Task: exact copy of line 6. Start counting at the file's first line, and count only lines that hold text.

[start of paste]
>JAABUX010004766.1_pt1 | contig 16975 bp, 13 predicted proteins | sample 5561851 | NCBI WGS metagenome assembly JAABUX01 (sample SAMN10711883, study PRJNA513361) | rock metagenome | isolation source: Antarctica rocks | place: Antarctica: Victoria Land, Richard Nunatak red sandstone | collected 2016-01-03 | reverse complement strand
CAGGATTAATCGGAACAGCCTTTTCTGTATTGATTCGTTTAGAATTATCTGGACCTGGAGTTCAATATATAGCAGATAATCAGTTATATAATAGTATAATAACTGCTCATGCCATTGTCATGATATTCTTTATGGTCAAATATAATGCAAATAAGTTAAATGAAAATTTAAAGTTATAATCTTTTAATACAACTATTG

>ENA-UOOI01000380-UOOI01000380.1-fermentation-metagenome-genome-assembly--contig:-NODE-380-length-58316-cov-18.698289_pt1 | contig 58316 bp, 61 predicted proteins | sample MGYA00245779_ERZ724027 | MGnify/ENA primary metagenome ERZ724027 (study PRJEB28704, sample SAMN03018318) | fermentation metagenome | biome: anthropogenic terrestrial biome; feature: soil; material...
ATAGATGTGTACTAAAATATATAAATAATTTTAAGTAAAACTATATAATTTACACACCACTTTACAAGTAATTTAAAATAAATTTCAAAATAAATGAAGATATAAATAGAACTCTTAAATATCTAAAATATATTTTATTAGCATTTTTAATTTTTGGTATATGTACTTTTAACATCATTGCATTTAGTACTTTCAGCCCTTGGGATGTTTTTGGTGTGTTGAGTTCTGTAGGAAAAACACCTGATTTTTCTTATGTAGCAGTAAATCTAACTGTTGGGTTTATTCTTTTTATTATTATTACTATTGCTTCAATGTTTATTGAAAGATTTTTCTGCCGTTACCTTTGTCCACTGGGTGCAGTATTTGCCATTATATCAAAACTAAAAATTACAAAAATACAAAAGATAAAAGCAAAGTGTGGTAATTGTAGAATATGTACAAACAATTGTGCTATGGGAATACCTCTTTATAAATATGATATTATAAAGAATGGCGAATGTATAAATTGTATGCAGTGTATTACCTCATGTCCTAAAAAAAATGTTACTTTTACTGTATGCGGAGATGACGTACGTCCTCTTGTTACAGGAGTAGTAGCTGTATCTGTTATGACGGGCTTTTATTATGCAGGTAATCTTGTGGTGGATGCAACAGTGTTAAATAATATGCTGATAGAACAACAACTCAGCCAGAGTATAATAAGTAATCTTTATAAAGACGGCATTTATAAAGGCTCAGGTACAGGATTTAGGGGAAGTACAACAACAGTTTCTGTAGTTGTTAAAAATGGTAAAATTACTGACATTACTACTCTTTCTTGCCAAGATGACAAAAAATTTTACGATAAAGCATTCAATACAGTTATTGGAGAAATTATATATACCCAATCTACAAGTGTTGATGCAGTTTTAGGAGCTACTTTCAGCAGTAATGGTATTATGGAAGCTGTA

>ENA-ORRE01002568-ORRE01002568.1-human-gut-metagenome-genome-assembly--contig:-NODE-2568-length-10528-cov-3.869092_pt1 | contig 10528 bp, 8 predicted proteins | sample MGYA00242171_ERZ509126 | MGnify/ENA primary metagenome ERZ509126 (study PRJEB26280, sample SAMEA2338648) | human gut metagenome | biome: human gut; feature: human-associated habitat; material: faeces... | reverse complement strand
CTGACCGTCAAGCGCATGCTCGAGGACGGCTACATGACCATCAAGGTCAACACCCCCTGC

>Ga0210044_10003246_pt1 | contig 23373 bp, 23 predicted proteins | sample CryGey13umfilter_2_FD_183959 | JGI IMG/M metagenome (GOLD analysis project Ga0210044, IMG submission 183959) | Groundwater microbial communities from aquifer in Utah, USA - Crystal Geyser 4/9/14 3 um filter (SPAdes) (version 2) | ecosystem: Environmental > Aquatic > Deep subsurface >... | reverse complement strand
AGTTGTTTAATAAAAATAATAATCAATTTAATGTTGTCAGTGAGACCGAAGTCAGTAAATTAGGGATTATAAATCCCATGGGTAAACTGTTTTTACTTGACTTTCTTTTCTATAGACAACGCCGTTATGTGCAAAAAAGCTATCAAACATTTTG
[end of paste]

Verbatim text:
CTGACCGTCAAGCGCATGCTCGAGGACGGCTACATGACCATCAAGGTCAACACCCCCTGC